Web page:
In this market when it comes to service, it really is all relative. One lender’s trash is another lender’s treasure to misquote the famous saying and, from what I gather, there is an incredibly discrepancy between the service levels currently being received by advisers throughout the market.
Take this as a recent example. Steve Cox, our distribution director, recently recounted a conversation he’d had with an intermediary partner where he mentioned Fleet’s time to assess documents had needed to move from 24 hours to 48, because of the increase in demand we’re seeing and the volume of business we’re currently working through.
It’s clearly not a move we wanted to make but we think it’s important to manage expectations and to tell advisers the truth in terms of what we can deliver. For what it’s worth, we tend to beat that 48-hour deadline pretty regularly but it’s better to be upfront just in case a document review does take that full two days.
Steve apologised to the adviser concerned and was somewhat surprised to learn that 48 hours was currently seen as top of the class in terms of service levels. He was told that no other lender was getting anywhere near this turnaround time and that we appear to be unique in the market at the moment.
I also saw a recent thread on the Cherry forum again talking about lender service levels, expressing surprise at our current timings and amazement that our underwriter on the case had actually rung the adviser, ‘satisfied a few requests over the phone with basis explanations’ and had moved from ‘app to offer in nine days with a valuation done’.
Now, of course, that is welcome news for us as a lender but it does strike a worrying tone because we’re not the only lender in the market, we only operate in the specialist buy-to-let sector, and we know that advisers may be having many different service experiences across the board.
And of course, getting cases through to completion is not only the task of lenders; there are many stakeholders active within the process, not least the surveyors, conveyancers, and the client themselves who have to be relied upon to provide the necessary information in a timely manner.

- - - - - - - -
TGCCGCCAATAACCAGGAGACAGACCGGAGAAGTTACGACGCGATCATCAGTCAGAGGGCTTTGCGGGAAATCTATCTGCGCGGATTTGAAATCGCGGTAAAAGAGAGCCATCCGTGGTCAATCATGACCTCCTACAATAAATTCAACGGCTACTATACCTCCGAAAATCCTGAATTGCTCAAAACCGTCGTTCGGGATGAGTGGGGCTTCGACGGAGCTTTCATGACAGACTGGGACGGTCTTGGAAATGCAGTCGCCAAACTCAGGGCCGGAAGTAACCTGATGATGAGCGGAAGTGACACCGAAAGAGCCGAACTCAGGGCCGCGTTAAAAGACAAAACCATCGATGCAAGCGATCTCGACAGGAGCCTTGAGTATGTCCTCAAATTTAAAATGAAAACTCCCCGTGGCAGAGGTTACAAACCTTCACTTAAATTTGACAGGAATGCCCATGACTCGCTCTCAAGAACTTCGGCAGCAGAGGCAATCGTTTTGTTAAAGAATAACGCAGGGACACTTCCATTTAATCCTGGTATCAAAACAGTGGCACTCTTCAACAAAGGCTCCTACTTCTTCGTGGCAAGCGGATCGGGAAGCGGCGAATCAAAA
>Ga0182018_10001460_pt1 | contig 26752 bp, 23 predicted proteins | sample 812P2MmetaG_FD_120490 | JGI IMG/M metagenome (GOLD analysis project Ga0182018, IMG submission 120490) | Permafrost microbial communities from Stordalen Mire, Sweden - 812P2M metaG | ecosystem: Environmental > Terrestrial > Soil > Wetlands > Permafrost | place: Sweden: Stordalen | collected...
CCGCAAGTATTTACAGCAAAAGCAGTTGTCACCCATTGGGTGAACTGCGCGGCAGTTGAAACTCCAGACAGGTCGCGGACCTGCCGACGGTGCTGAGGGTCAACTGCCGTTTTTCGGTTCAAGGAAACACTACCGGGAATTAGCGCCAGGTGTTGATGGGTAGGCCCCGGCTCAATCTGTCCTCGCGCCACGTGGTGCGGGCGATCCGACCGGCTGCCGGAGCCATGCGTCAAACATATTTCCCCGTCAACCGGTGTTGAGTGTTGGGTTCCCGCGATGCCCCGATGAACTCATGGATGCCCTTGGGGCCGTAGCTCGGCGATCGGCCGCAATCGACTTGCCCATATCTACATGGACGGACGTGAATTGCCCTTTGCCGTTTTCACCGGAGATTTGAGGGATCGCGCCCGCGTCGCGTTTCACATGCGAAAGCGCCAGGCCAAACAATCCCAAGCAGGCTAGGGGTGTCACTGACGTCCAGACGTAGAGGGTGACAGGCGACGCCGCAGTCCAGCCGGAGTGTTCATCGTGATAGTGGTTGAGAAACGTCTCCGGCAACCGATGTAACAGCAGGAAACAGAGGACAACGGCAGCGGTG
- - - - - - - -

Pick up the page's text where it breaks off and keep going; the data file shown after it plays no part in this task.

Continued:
Advisers and their clients are also suffering here as well, with surveying capacity currently taking something of a battering. In some cases it is taking five to six days to even put a case onto a system, let alone the time it then takes to get the valuation/survey booked in to be completed.
These issues present advisers with a difficult situation in terms of their own patience, and handling the expectations of their client, who may well be reading about the stamp duty holiday and what needs to be set in train in order that they might complete before 31 March. L&G earlier this month suggested homeowners would need to begin their ‘journey’ by the 1st November in order to have the best chance of beating the deadline.
It’s perhaps no wonder then that advisers should want to highlight just how important service is to their clients, especially in relation to cost. Of course, rates/fees/pricing is always going to be a priority but, as an adviser, if you see little hope of the client completing with the best-priced lender, then what is the point of making that recommendation?
I understand that there is something of a price-fixation at present but if you have the evidence to support a recommendation based on lender service, and the ability to get the case completed in the right timescale, then I strongly believe that you’re well within your rights to go down that route. Indeed, you might well argue, that to go with a different lender/product whose service makes it look incredibly difficult to get to completion, then this is can’t truly be said to be treating customers fairly.
Given the situation we all find ourselves in, with large numbers of staff working remotely or from home, with areas moving in and out of lockdown, with large levels of demand working through the system, then maintaining a high service quality is difficult. But it can be done, and as an industry we’ve had a number of months to get used to this current situation and to ensure our systems and processes are built to work with what we’ve got.
If you go with those who can maintain that service then I’m pretty sure neither you – or your client – are ever going to be truly disappointed with what this allows you to achieve.
Bob Young is CEO at Fleet Mortgages